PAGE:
Excerpt from “Chapter 4 – Carr Residence – Stock Island, Florida”:

Their plane touched down with nary a bump or jostle before taxiing
the short distance to the terminal without hitting Rey’s moose, a
palm tree, an alligator, or any other creature of the Deep South. When the
flight attendant finally announced that they could unbuckle their seat belts,
the plane full of happy vacationers jumped impulsively to their feet to start
rummaging through the overhead compartments for their bags. Cat and
Damon, who were now seated opposite each other when Rey had lost his
choice seating because of an ill-advised trip to the lavatory, were among the
throng of aisle-seaters who quickly procured their belongings and anxiously
awaited their turn to do the penguin march toward the front of the
plane. That was, until an announcement over the PA system informed the
passengers that a slight technical difficulty at the front of the aircraft would
delay their exit a little while longer.

Excerpt from “Chapter 3 – The Caribbean – April 1721”

Jolie Rouge: A Swashbuckling Tale of Adventure and Intrigue by Rick Ley

Excerpt from “Chapter 3 – The Caribbean – April 1721”:

Bartholomew Roberts and Quartermaster Sympson looked briefly at
each other before leaping from their chairs, pushing away from the
great oak table, and taking flight. Across the captain’s quarters, through the
doorway, past the dank confines of the ship’s stern, then up several flights
of stairs they hurried. Upon reaching the weather deck and the light of day,
their senses were assaulted by a flurry of activity and a cacophony of hoots
and hollers uttered from the Royal Fortune’s crew. It took only a few seconds
to locate the focus of their collective attention. Far ahead and just off
to starboard, a small smudge—a ship—was sailing on the horizon.

Excerpt from “Chapter 2 – Miami International Airport”

Jolie Rouge: A Swashbuckling Tale of Adventure and Intrigue by Rick Ley

Excerpt from “Chapter 2 – Miami International Airport”:

The wheels of US Airways Flight 1886 touched down with a surprisingly
gentle double-thud. The landing was followed immediately by
the immensely powerful roar of engines set in full reverse-thrust and after
that, a long and slightly bumpy if not soothing taxi into Concourse J of the
South Terminal. Once the plane had finally come to a stop, Cat Solomon
took a brief look out the window and then at her husband, Pete Hampton,
seated beside her. Cat was pleased and not at all surprised to find Pete
already beaming. “We have arrived!” he exuberantly proclaimed.

“Indeed we have!” Cat replied, with equal enthusiasm.

The reason for the excitement was their pending four-day mini-vacation,
which was about to conclude its first leg of air travel at Miami International
Airport with a final destination slated for later that day in Key
West. By all accounts the trip was a significant—and positive—departure
from their career-first lifestyles that anal-retentive Pete had been only too
eager to overanalyze on the car ride to the airport. And while it was true that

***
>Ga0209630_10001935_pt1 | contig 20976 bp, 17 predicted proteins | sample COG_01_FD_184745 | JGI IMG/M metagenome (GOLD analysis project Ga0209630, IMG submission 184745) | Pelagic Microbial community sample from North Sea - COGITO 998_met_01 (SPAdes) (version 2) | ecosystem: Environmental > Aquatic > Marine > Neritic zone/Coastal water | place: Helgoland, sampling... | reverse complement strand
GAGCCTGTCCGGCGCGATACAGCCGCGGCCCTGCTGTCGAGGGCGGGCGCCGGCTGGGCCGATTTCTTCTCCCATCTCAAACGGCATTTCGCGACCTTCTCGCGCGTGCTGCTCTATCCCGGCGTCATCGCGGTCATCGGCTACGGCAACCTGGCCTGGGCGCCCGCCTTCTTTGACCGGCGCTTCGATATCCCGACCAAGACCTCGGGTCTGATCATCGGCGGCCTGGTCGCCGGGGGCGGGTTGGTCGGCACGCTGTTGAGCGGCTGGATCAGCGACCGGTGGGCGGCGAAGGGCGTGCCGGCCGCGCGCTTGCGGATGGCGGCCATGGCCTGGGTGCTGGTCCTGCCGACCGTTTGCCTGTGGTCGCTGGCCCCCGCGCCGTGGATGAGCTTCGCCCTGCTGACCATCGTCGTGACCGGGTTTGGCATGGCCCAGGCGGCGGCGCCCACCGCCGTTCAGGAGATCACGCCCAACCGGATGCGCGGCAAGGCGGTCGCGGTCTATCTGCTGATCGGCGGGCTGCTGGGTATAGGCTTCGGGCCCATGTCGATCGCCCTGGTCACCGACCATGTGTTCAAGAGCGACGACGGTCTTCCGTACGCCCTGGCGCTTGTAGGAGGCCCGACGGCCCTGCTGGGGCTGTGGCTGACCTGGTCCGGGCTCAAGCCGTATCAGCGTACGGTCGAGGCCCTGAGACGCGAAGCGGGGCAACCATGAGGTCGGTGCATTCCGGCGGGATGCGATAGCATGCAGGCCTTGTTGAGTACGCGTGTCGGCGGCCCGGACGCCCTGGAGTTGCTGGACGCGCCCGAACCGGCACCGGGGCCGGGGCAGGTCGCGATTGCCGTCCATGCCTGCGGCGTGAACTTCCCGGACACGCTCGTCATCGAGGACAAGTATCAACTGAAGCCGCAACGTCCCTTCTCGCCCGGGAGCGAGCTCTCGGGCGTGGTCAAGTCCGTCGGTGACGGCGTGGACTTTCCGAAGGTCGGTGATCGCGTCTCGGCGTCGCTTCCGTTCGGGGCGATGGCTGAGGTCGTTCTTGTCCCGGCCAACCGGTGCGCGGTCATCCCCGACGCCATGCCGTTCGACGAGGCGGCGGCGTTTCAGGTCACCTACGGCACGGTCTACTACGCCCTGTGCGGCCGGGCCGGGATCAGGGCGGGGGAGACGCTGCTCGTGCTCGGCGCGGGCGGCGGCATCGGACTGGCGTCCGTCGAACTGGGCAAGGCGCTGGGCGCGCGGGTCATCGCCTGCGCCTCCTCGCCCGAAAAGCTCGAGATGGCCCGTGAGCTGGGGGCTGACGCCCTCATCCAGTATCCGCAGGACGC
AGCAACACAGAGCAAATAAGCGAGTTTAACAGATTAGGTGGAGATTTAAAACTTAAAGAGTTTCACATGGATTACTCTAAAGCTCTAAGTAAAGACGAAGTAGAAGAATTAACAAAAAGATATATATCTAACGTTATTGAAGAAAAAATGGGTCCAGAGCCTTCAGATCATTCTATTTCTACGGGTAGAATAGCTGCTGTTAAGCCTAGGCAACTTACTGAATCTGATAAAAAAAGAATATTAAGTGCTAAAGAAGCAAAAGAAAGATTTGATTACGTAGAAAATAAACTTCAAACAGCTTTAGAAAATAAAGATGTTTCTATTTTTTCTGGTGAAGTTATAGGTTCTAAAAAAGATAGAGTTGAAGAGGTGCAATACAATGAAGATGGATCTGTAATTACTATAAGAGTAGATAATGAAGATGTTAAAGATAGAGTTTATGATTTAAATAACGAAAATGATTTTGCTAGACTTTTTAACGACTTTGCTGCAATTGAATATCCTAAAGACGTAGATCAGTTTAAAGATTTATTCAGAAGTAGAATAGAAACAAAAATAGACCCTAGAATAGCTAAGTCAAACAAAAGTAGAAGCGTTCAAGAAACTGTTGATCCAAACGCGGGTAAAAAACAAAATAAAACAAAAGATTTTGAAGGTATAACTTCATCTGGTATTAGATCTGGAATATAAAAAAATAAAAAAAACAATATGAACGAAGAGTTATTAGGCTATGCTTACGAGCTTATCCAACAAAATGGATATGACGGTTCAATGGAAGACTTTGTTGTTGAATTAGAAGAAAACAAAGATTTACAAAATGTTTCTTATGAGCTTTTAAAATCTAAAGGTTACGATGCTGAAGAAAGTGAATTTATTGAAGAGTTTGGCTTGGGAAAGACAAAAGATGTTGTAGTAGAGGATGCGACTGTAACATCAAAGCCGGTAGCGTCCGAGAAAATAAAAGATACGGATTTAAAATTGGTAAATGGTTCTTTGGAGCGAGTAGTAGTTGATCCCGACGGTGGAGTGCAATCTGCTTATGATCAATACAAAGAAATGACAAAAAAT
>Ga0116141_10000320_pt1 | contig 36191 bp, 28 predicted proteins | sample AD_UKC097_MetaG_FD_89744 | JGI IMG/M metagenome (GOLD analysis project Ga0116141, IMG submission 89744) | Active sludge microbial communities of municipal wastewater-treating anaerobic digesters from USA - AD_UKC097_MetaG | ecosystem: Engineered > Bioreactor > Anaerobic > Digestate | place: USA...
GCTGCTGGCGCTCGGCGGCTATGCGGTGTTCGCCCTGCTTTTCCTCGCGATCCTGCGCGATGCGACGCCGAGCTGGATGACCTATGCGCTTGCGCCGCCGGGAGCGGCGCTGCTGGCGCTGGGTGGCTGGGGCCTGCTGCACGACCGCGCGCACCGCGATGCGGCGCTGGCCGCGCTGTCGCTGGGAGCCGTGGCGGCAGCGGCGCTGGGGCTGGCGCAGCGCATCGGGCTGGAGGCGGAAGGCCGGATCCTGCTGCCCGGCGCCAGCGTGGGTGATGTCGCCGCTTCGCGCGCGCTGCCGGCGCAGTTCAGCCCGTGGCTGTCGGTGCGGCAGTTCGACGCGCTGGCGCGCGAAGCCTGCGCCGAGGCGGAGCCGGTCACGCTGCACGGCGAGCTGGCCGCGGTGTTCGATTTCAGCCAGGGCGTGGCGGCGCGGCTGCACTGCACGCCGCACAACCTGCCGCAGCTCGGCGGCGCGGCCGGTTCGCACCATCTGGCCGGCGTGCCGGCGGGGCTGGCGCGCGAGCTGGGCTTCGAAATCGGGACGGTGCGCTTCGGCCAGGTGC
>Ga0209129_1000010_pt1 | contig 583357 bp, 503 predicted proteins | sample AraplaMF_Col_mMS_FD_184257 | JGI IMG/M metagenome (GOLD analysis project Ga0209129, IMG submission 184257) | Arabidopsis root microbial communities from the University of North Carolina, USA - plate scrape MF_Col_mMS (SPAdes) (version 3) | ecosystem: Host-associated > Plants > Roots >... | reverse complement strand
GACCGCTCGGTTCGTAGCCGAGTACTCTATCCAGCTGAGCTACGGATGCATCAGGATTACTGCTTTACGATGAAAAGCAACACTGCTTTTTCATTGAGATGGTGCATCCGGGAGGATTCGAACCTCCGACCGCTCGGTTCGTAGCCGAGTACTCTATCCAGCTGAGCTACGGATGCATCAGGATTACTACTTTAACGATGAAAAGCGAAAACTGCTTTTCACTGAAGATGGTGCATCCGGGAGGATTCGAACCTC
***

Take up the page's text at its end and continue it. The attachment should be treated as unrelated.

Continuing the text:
Cat considered his compulsive nature one of the qualities that first attracted
her to him, it nevertheless annoyed her to no end when Pete analyzed situations
simply as a reflex action and not because they demanded his assessment.
Regardless, she placated him, knowing full well that he would state
the obvious when citing the virtues of their vacation.

Excerpt from “Chapter 1 – The Caribbean – April 1721”

Jolie Rouge: A Swashbuckling Tale of Adventure and Intrigue by Rick Ley

Excerpt from “Chapter 1 – The Caribbean – April 1721”:

Dawn at sea. As the last slivers of morning’s twilight silver gave way to
the soft orange glow of the coming sun, Bartholomew Roberts stood
in silence from the bowsprit at the fore end of the Royal Fortune, scanning the
horizon, deep in thought. Beneath him the bow of the 42-cannon brig rose and
fell in a rhythmic cadence created by rolling, 2-foot swells. Feeling the soft,
salt-air breeze pick up slightly, the ship’s captain looked skyward, first to his
lookouts high in the rigging and then to the sails themselves. There the men
stood in silhouette on silent watch from precarious perches while the sail cloth
rippled gainfully, suggesting that the wind above was sufficiently robust to keep
the great ship and her escorts on their current heading.

Questions for the Readers – Part 2

Jolie Rouge: A Swashbuckling Tale of Adventure and Intrigue by Rick Ley

Questions for the Readers – Part 2:

1) You’re on vacation and hire a charter boat for the day, cruising on calm seas beyond the sight of land. What goes through your mind when the captain informs you that the approaching boat you’ve been watching might be pirates and to remain calm?

2) The Haitian, Reggie, describes the zombification process in Chapter 17. Do you believe that a person could be made into a zombi under the right conditions?

3) Do you think Haiti’s fortunes would have unfolded differently from those described in Chapter 16 if the policies of early leaders such as L’Ouverture, Dessalines, or Christophe could have been sustained?

Questions for the Readers – Part 1

Jolie Rouge: A Swashbuckling Tale of Adventure and Intrigue by Rick Ley

Questions for the Readers – Part 1:

1) In Chapter 1 Bartholomew Roberts is courted by the pirate Howell Davis to join his crew. Roberts has to decide quickly when Davis is killed and Roberts is nominated by the House of Lords to be the next captain of the Royal Rover. Roberts ultimately chooses to risk his fate as a pirate captain. What decision would you make and why?

2) Does your opinion of Roberts at all change when it becomes apparent that he has become a de facto prisoner on his own ship, as observed by Captain Hill on page 109?

3) Why are pirates of yesteryear, such as Blackbeard and Calico Jack Rackham, often romanticized—and fictional characters like Errol Flynn’s Captain Blood and Johnny Depp’s Jack Sparrow depicted as heroes—while modern day pirates such as the Somali pirate Muse in Captain Phillips universally despised?